17. Friedman J, Hastie T, Simon N, Tibshirani R. glmnet: Lasso and Elastic-Net Regularized Generalized Linear Models. URL: https://cran.r-project.org/package=glmnet <Accessed on 18 Jul 2018>.
  18. Therneau T, Atkinson B, Ripley B. rpart: Recursive Partitioning and Regression Trees. URL: https://CRAN.R-project.org/package=rpart <Accessed on 18 Jul 2018>.
  19. Liaw A, Wiener M. Classification and regression by randomForest. R News. 2002;2:18–22.Google Scholar
  20. Ridgeway G, with contributions from others. gbm: Generalized Boosted Regression Models. URL: https://CRAN.R-project.org/package=gbm <Accessed on 18 Jul 2018>.
  21. Ripley B, Venables W. nnet: Feed-Forward Neural Networks and Multinomial Log-Linear Models. URL: https://cran.r-project.org/package=nnet <Accessed on 18 Jul 2018>.
  22. Public Health Agency of Canada. Perinatal Health Indicators for Canada. Ottawa: Public Health Agency of Canada; 2013.Google Scholar
  23. Papastefanou I, Souka AP, Pilalis A, Eleftheriades M, Michalitsi V, Kassanos D. First trimester prediction of small- and large-for-gestation neonates by an integrated model incorporating ultrasound parameters, biochemical indices and maternal characteristics. Acta Obstet Gynecol Scand. 2012;91:104–11.View ArticlePubMedGoogle Scholar
  24. Lindell G, Maršál K, Källén K. Predicting risk for large-for-gestational age neonates at term: a population-based Bayesian theorem study. Ultrasound Obstet Gynecol. 2013;41:398–405.View ArticlePubMedGoogle Scholar
  25. Poon LC, Karagiannis G, Stratieva V, Syngelaki A, Nicolaides KH. First-trimester prediction of macrosomia. Fetal Diagn Ther. 2011;29:139–47.View ArticlePubMedGoogle Scholar
  26. Sovio U, White IR, Dacey A, Pasupathy D, Smith GC. Screening for fetal growth restriction with universal third trimester ultrasonography in nulliparous women in the pregnancy outcome prediction (POP) study: a prospective cohort study. Lancet. 2015;386:2089–97.View ArticlePubMedPubMed CentralGoogle Scholar
  27. Tarca AL, Hernandez-Andrade E, Ahn H, Garcia M, Xu Z, Korzeniewski SJ, et al. Single and serial fetal biometry to detect preterm and term small- and large-for-gestational-age neonates: a longitudinal cohort study. PLoS One. 2016;11:e0164161.View ArticlePubMedPubMed CentralGoogle Scholar
  28. Zhang J, Kim S, Grewal J, Albert PS. Predicting large fetuses at birth: do multiple ultrasound examinations and longitudinal statistical modelling improve prediction. Paediatr Perinat Epidemiol. 2012;26:199–207.View ArticlePubMedPubMed CentralGoogle Scholar
  29. Goto E. Ultrasound as a primary screening tool for detecting low birthweight newborns: A meta-analysis. Medicine (Baltimore). 2016;95:e4750.View ArticleGoogle Scholar
  30. Hammami A, Mazer Zumaeta A, Syngelaki A, Akolekar R, Nicolaides KH. Ultrasonographic estimation of fetal weight: development of new model and assessment of performance of previous models. Ultrasound Obstet Gynecol. 2018;52:35–43.View ArticlePubMedGoogle Scholar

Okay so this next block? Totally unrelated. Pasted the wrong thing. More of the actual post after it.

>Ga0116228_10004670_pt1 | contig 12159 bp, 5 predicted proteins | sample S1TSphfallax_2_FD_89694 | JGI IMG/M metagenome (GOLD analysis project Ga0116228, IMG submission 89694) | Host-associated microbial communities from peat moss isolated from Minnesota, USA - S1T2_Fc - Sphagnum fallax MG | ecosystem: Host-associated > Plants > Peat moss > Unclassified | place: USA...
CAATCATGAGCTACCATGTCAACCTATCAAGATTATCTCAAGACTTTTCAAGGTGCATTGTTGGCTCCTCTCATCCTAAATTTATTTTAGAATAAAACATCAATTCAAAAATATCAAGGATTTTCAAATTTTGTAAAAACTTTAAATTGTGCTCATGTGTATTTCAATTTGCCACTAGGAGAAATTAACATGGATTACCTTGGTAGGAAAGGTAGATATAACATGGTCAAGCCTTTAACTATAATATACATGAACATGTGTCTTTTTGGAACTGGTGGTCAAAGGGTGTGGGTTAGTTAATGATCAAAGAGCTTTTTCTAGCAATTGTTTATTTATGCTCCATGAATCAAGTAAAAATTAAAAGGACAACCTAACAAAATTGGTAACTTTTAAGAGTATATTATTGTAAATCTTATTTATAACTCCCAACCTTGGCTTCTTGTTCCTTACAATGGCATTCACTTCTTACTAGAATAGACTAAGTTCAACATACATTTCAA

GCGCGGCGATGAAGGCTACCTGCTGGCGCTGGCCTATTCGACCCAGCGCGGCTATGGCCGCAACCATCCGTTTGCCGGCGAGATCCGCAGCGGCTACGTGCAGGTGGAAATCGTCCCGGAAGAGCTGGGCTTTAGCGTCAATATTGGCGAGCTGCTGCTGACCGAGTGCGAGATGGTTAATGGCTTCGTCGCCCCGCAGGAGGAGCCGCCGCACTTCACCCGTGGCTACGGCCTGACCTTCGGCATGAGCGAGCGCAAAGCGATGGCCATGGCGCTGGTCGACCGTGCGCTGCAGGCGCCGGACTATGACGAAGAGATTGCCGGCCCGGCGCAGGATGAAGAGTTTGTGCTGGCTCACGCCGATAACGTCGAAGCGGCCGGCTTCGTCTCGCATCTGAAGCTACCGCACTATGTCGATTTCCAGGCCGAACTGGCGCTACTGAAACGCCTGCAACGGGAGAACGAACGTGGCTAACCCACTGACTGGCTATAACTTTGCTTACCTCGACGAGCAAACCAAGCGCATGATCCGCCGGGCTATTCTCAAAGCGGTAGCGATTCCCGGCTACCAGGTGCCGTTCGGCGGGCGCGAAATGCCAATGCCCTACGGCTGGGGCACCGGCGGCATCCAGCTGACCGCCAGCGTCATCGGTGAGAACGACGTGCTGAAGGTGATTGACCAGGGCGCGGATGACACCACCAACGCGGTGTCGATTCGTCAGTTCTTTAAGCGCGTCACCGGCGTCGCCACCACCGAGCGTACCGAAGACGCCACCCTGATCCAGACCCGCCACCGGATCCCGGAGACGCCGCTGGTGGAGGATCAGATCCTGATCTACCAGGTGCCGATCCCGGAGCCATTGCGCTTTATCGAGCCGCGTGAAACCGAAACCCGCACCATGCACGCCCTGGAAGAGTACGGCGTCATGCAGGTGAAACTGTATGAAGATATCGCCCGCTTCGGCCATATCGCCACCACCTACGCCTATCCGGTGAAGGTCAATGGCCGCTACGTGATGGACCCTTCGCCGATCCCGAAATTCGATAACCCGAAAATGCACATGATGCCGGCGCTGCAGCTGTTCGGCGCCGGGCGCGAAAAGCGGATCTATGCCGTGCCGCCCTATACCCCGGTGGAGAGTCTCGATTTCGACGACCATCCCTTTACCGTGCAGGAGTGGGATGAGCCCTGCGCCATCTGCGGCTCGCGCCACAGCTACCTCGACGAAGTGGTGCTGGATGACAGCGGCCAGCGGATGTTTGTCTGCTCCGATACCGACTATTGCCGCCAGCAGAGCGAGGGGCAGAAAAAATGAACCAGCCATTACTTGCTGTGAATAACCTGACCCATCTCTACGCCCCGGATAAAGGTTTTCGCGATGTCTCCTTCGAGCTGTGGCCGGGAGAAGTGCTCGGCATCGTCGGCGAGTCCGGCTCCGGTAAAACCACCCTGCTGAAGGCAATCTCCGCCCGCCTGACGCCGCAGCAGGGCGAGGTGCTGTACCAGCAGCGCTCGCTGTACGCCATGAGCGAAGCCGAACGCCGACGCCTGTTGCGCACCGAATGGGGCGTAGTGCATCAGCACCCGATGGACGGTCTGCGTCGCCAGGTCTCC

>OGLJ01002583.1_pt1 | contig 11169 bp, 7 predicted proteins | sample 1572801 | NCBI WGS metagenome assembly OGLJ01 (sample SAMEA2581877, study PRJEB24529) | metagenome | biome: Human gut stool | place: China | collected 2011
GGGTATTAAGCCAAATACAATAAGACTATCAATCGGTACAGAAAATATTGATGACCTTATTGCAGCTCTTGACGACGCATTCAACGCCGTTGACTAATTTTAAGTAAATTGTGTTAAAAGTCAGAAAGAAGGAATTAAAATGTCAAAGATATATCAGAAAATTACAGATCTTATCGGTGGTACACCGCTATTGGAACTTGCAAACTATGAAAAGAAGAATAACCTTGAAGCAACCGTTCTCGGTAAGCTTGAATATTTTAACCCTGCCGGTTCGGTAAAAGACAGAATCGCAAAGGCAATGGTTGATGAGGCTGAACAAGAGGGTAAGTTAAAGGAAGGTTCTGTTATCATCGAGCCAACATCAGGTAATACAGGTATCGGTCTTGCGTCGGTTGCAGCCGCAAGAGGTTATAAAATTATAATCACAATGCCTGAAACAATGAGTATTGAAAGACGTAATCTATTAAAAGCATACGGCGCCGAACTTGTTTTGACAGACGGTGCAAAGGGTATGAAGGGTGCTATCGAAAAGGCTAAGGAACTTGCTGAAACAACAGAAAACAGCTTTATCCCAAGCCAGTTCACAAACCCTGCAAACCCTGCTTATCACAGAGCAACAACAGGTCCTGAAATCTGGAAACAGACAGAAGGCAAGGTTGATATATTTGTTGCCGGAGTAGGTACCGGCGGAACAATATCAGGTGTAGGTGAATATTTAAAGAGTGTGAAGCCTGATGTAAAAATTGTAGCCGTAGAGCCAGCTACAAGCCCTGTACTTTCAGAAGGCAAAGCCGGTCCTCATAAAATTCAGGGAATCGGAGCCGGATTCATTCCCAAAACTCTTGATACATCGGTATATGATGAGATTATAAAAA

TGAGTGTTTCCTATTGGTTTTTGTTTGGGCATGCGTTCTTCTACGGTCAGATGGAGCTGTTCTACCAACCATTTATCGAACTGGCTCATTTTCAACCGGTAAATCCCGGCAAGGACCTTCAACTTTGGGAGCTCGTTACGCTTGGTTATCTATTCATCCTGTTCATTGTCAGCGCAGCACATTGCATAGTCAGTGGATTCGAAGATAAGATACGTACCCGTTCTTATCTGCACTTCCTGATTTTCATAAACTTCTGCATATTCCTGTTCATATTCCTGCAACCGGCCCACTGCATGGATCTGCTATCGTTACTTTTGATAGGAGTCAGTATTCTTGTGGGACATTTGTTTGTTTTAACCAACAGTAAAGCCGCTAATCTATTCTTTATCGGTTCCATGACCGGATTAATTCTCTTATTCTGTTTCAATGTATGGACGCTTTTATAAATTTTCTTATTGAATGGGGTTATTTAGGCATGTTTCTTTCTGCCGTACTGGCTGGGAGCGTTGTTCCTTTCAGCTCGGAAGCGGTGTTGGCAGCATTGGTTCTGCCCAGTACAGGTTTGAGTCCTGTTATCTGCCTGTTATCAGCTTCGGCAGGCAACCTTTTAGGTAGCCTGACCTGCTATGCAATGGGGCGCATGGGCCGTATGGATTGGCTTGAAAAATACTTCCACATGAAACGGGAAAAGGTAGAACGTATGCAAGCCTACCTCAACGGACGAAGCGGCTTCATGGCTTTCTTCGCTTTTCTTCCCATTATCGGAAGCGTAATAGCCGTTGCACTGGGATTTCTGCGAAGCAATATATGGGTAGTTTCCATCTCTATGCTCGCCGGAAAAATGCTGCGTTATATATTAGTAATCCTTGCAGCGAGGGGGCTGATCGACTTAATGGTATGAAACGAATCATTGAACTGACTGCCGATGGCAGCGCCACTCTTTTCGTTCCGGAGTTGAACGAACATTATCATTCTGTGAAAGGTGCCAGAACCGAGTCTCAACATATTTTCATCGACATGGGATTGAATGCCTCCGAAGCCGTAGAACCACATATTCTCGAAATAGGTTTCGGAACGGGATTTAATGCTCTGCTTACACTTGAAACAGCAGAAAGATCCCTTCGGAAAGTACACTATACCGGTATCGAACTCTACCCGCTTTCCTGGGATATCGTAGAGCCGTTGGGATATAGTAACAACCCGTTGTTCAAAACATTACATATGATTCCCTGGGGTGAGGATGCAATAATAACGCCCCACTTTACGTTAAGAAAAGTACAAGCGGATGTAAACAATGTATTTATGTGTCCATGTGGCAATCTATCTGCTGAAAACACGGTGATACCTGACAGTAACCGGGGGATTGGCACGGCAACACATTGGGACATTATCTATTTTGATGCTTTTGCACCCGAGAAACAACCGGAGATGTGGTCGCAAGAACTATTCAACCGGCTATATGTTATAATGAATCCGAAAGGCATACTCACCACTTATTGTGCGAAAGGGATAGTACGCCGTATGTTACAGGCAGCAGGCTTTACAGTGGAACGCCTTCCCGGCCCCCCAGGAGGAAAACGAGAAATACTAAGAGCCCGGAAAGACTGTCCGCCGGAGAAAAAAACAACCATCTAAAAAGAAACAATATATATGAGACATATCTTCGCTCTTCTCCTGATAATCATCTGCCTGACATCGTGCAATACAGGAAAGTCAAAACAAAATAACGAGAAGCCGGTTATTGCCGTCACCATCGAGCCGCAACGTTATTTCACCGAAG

31. Walsh JM, McAuliffe FM. Prediction and prevention of the macrosomic fetus. Eur J Obstet Gynecol Reprod Biol. 2012;162:125–30.View ArticlePubMedGoogle Scholar
  32. Crovetto F, Triunfo S, Crispi F, Rodriguez-Sureda V, Dominguez C, Figueras F, et al. Differential performance of first-trimester screening in predicting small-for-gestational-age neonate or fetal growth restriction. Ultrasound Obstet Gynecol. 2017;49:349-356.Google Scholar
  33. Seravalli V, Block-Abraham DM, Turan OM, Doyle LE, Kopelman JN, Atlas RO, et al. First-trimester prediction of small-for-gestational age neonates incorporating fetal Doppler parameters and maternal characteristics. Am J Obstet Gynecol. 2014;211:261.e1–8.View ArticleGoogle Scholar
  34. Plasencia W, González Dávila E, Tetilla V, Padrón Pérez E, García Hernández JA, González González NL. First-trimester screening for large-for-gestational-age infants. Ultrasound Obstet Gynecol. 2012;39:389–95.View ArticlePubMedGoogle Scholar
  35. Zhang S, Tjortjis C, Zeng X, Qiao H, Buchan I, Keane J. Comparing data mining methods with logistic regression in childhood obesity prediction. Inf Syst Front. 2009;11:449–60.View ArticleGoogle Scholar
  36. Brasier AR, Victor S, Ju H, Busse WW, Curran-Everett D, Bleecker E, et al. Predicting intermediate phenotypes in asthma using bronchoalveolar lavage-derived cytokines. Clin Transl Sci. 2010;3:147–57.View ArticlePubMedPubMed CentralGoogle Scholar
  37. Heaman M, Kingston D, Chalmers B, Sauve R, Lee L, Young D. Risk factors for preterm birth and small-for-gestational-age births among Canadian women. Paediatr Perinat Epidemiol. 2013;27:54–61.View ArticlePubMedGoogle Scholar
  38. Campbell MK, Cartier S, Xie B, Kouniakis G, Huang W, Han V. Determinants of small for gestational age birth at term. Paediatr Perinat Epidemiol. 2012;26:525–33.View ArticlePubMedGoogle Scholar
  39. Posthumus AG, Birnie E, van Veen MJ, Steegers EA, Bonsel GJ. An antenatal prediction model for adverse birth outcomes in an urban population: the contribution of medical and non-medical risks. Midwifery. 2016;38:78–86.View ArticlePubMedGoogle Scholar
  40. Bergmann RL, Richter R, Bergmann KE, Plagemann A, Brauer M, Dudenhausen JW. Secular trends in neonatal macrosomia in berlin: influences of potential determinants. Paediatr Perinat Epidemiol. 2003;17:244–9.View ArticlePubMedGoogle Scholar
  41. Lederman SA, Paxton A. Maternal reporting of prepregnancy weight and birth outcome: consistency and completeness compared with the clinical record. Matern Child Health J. 1998;2:123–6.View ArticlePubMedGoogle Scholar

Copyright

Advertisement